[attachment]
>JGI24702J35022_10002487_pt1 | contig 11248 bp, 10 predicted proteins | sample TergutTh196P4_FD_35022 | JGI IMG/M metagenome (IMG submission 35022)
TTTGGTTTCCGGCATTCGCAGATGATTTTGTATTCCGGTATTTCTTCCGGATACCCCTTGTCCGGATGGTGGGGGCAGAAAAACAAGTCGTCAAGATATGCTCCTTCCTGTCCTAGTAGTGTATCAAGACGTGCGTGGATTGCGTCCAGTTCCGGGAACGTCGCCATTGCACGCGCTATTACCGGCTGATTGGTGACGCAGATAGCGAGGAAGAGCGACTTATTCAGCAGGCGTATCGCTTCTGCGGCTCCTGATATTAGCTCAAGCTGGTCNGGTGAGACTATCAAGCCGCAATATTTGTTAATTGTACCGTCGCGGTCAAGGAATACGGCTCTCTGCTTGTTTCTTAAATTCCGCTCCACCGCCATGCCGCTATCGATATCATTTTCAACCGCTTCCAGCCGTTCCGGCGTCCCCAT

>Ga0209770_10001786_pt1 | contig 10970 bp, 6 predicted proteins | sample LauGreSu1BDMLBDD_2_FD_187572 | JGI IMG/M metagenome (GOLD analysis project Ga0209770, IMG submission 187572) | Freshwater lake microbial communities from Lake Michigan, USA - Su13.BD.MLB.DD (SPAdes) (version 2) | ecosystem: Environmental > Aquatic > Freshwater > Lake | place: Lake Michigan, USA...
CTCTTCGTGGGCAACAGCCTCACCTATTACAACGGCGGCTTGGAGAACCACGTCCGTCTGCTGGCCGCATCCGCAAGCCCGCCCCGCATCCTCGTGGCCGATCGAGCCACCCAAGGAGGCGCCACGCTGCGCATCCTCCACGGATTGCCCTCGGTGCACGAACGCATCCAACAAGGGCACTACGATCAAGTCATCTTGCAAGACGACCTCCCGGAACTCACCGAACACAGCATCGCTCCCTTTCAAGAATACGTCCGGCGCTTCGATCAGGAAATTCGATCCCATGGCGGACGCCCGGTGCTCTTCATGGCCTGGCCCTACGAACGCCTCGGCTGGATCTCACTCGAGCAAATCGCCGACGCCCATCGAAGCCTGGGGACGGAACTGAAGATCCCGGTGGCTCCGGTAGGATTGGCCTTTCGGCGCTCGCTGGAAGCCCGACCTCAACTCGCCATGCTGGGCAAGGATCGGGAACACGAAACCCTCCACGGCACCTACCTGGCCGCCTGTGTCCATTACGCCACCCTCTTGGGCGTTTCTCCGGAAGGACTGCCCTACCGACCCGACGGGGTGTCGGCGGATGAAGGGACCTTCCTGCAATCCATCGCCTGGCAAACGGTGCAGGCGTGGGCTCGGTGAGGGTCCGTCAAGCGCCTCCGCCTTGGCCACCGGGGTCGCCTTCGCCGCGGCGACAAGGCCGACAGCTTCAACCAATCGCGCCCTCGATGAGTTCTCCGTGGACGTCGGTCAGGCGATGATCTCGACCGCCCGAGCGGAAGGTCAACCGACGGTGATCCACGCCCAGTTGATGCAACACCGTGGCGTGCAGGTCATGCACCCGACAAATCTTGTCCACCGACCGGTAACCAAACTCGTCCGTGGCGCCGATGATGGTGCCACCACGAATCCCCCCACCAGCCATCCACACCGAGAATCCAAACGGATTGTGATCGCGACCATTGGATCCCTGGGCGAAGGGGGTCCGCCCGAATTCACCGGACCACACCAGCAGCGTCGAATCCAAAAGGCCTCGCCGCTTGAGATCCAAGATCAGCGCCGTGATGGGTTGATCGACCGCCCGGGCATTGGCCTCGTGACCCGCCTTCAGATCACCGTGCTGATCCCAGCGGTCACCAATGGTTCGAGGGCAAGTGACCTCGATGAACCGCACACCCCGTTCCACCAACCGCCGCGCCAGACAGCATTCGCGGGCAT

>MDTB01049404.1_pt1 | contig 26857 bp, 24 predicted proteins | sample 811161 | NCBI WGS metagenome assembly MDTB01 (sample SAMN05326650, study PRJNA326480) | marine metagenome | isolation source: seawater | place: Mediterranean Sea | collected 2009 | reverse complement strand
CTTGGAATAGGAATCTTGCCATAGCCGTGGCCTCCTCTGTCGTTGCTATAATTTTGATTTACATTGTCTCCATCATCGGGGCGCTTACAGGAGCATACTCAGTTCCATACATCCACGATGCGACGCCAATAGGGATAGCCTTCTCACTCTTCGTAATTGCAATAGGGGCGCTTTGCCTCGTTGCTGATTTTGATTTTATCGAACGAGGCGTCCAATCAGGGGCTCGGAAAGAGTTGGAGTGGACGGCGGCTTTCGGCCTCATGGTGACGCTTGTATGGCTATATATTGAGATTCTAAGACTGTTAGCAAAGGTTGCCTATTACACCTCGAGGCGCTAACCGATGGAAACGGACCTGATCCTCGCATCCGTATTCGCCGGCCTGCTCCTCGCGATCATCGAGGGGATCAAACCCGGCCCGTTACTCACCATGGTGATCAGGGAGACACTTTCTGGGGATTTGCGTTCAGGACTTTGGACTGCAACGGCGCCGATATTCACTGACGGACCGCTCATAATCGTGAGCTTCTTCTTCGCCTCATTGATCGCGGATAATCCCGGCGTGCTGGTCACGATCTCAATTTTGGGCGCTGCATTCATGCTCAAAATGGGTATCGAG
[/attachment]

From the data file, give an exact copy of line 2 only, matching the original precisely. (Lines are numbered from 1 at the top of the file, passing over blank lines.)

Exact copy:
TTTGGTTTCCGGCATTCGCAGATGATTTTGTATTCCGGTATTTCTTCCGGATACCCCTTGTCCGGATGGTGGGGGCAGAAAAACAAGTCGTCAAGATATGCTCCTTCCTGTCCTAGTAGTGTATCAAGACGTGCGTGGATTGCGTCCAGTTCCGGGAACGTCGCCATTGCACGCGCTATTACCGGCTGATTGGTGACGCAGATAGCGAGGAAGAGCGACTTATTCAGCAGGCGTATCGCTTCTGCGGCTCCTGATATTAGCTCAAGCTGGTCNGGTGAGACTATCAAGCCGCAATATTTGTTAATTGTACCGTCGCGGTCAAGGAATACGGCTCTCTGCTTGTTTCTTAAATTCCGCTCCACCGCCATGCCGCTATCGATATCATTTTCAACCGCTTCCAGCCGTTCCGGCGTCCCCAT